Kagungan Dalem Gamelan
K. K. MARIKANGEN
Acquired during the Reign of Sultan Hamengku Buwana II
Type: common practice
K.K. Marikangen (End of Yearning) was originally used in the palace during the reign of the Second Sultan by the prajurit (soldiers) Langenkusuma, an all-female division of the palace troops. This set, along with the gamelan pélog K.K. Bremara (which is no longer in the possession of the palace), were reserved for the self entertainment of the Langenkusuma unit. By the reign of the Seventh Sultan the prajurit Langenkusuma apparently no longer existed and the uses of K.K. Marikangen in the artistic life of the palace had been redefined. It was now used to accompany highly refined and symbolically rich female ensemble dances called bedhaya and elaborate dance dramas called ringgit tiyang or wayang wong. Also at this time it became the ensemble of choice to be used for the yearly shadow puppet play (wayang kulit) performance known as bedhol songsong, which marked the end of garebeg Sawal, the palace celebration that takes place at the end of the Muslim month of fasting (Ramadan). In 1925 the Eighth Sultan loaned this set to the palace-sponsored puppeteer school Habirandha, where it remained until the late 1990s when the set was returned to the palace. At some time in the 20th Century the original pre-modern instrumentation of this set was partially modernized with the addition of a few key instruments. Total modernization of its instrumentation and repair and repainting of its casings were underway in 1999. It remains to be seen how K.K. Marikangen will be reintegrated into palace life.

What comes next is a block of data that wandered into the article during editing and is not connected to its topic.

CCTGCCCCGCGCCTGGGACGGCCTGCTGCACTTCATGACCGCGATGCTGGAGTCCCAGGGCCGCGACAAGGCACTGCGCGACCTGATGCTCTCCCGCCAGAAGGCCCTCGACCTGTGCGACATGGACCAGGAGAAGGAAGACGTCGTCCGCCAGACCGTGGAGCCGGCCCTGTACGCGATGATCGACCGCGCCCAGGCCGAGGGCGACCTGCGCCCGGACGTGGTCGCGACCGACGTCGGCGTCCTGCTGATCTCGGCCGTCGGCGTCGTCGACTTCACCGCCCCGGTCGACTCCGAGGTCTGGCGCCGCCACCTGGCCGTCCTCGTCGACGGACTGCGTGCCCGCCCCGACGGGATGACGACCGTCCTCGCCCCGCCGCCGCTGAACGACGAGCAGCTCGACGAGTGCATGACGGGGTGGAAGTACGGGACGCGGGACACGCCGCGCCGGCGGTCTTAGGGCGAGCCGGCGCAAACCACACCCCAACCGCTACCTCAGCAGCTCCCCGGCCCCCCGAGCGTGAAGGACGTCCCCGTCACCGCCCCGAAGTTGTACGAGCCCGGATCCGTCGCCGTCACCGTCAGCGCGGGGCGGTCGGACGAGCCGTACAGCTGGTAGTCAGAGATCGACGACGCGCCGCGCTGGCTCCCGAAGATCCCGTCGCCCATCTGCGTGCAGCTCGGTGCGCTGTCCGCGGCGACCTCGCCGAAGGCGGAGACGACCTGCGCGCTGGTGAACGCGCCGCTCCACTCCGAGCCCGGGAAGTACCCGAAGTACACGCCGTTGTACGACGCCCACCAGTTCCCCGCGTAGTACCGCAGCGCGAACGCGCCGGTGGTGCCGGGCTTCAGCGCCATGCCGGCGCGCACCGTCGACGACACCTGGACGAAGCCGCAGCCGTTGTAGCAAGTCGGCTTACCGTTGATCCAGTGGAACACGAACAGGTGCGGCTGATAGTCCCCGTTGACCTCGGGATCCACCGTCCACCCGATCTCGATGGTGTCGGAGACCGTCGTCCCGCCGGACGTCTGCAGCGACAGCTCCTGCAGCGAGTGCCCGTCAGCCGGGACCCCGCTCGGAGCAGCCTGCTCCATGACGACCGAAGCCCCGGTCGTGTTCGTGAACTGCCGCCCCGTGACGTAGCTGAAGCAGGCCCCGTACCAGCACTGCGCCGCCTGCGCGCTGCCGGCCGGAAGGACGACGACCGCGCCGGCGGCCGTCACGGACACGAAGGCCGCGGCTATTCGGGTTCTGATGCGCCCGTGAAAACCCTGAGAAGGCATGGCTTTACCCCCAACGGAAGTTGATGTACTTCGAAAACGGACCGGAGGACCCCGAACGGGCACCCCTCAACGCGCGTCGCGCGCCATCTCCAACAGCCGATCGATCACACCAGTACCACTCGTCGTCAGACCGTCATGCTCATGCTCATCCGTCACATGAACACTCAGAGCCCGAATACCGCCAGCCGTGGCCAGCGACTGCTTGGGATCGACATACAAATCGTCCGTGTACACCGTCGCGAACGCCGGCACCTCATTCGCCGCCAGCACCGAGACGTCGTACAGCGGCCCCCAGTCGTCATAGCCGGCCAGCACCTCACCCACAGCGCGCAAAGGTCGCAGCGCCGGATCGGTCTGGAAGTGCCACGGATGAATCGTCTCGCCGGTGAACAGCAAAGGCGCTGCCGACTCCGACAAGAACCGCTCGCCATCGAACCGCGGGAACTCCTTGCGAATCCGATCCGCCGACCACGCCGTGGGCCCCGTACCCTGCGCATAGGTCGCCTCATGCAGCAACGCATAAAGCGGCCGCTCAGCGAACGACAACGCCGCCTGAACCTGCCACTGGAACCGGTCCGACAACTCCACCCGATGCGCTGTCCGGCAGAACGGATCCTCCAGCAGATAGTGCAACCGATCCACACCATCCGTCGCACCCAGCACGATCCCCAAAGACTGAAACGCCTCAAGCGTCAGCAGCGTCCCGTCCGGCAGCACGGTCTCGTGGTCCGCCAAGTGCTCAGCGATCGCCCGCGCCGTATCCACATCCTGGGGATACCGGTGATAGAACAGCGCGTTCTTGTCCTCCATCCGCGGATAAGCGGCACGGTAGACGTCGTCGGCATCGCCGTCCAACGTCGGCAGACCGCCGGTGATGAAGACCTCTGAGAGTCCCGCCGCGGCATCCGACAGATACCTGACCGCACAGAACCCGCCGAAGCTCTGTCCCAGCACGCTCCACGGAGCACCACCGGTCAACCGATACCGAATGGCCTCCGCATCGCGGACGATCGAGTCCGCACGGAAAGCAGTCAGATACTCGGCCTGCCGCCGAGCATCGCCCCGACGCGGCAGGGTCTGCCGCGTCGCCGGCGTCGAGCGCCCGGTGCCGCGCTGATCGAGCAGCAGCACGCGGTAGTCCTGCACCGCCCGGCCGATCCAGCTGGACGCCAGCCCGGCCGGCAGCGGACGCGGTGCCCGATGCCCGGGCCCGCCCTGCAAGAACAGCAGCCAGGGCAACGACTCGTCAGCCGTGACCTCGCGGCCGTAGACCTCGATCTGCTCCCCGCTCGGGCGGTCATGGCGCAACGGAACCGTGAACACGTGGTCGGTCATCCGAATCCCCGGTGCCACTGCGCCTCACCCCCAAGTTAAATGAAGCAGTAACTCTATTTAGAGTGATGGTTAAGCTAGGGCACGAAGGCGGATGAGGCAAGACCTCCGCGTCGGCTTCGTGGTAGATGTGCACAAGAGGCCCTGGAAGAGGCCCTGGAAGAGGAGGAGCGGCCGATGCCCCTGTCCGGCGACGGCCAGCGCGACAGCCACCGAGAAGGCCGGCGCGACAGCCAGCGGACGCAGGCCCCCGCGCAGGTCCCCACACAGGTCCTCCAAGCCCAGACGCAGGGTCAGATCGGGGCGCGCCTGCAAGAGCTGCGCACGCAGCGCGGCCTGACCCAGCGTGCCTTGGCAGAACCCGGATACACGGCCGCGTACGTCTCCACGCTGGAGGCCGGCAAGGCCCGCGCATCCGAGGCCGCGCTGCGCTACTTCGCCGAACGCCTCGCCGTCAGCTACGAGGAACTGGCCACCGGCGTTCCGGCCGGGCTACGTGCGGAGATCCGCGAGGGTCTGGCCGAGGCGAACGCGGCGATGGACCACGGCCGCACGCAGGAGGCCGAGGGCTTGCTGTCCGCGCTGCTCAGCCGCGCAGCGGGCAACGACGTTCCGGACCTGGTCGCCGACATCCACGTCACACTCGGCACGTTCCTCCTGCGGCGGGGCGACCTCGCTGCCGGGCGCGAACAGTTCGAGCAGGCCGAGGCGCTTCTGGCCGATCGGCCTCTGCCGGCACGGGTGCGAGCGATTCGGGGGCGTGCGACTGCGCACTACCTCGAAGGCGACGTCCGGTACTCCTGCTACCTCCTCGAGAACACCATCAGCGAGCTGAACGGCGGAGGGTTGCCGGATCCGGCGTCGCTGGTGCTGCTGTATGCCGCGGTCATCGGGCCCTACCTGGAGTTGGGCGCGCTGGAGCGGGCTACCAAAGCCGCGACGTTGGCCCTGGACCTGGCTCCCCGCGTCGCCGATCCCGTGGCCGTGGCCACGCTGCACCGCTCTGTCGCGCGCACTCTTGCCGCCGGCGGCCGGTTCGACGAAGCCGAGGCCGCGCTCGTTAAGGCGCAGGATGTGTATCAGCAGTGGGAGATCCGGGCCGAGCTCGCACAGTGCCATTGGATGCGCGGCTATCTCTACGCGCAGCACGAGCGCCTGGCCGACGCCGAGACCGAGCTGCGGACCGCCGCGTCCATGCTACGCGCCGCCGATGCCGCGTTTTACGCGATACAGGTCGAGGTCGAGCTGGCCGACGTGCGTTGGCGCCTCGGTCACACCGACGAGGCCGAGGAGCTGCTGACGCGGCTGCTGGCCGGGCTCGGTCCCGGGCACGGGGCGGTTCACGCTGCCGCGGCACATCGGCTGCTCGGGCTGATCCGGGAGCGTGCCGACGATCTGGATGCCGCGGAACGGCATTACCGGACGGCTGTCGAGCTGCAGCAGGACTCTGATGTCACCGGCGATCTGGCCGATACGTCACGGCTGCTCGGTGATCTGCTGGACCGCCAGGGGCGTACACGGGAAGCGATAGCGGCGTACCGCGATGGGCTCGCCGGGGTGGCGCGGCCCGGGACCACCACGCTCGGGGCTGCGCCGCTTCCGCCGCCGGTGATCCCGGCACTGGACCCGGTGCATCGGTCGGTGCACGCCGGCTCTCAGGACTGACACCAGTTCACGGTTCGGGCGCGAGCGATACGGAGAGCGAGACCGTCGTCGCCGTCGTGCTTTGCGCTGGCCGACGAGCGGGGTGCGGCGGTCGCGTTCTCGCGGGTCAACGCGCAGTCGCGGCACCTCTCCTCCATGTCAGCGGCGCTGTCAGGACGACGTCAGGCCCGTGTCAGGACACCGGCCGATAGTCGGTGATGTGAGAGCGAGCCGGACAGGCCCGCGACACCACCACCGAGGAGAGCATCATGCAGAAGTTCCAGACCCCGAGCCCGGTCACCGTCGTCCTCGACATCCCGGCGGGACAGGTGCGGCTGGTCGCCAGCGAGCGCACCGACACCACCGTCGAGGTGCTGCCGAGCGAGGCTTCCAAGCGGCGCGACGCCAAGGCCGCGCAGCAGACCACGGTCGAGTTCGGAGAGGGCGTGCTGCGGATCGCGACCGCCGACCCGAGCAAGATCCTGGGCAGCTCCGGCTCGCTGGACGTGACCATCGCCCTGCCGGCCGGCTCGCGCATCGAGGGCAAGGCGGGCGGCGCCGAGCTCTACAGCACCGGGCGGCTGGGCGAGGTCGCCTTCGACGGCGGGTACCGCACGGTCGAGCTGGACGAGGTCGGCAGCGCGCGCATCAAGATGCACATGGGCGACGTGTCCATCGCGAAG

K.K. Marikangen is painted a dark green with detailed highlight in gold, green, brown and purple. A flame motif is used for the borders of the instruments, and some of the instruments have their open spaces filled with carvings of vegetation. The main figural motif for this gamelan is facing makara, mythological creatures that are not infrequently found in Hindu-inspired Javanese decoration. As can be seen in the photo, the gendèr-type instruments in this set have Mataraman style casings. Another feature of this gamelan is the diminutive size of the gongs on its double-row gongchime instruments (bonang), a design feature which perhaps reminds us of the original intended use of this set for performance by women.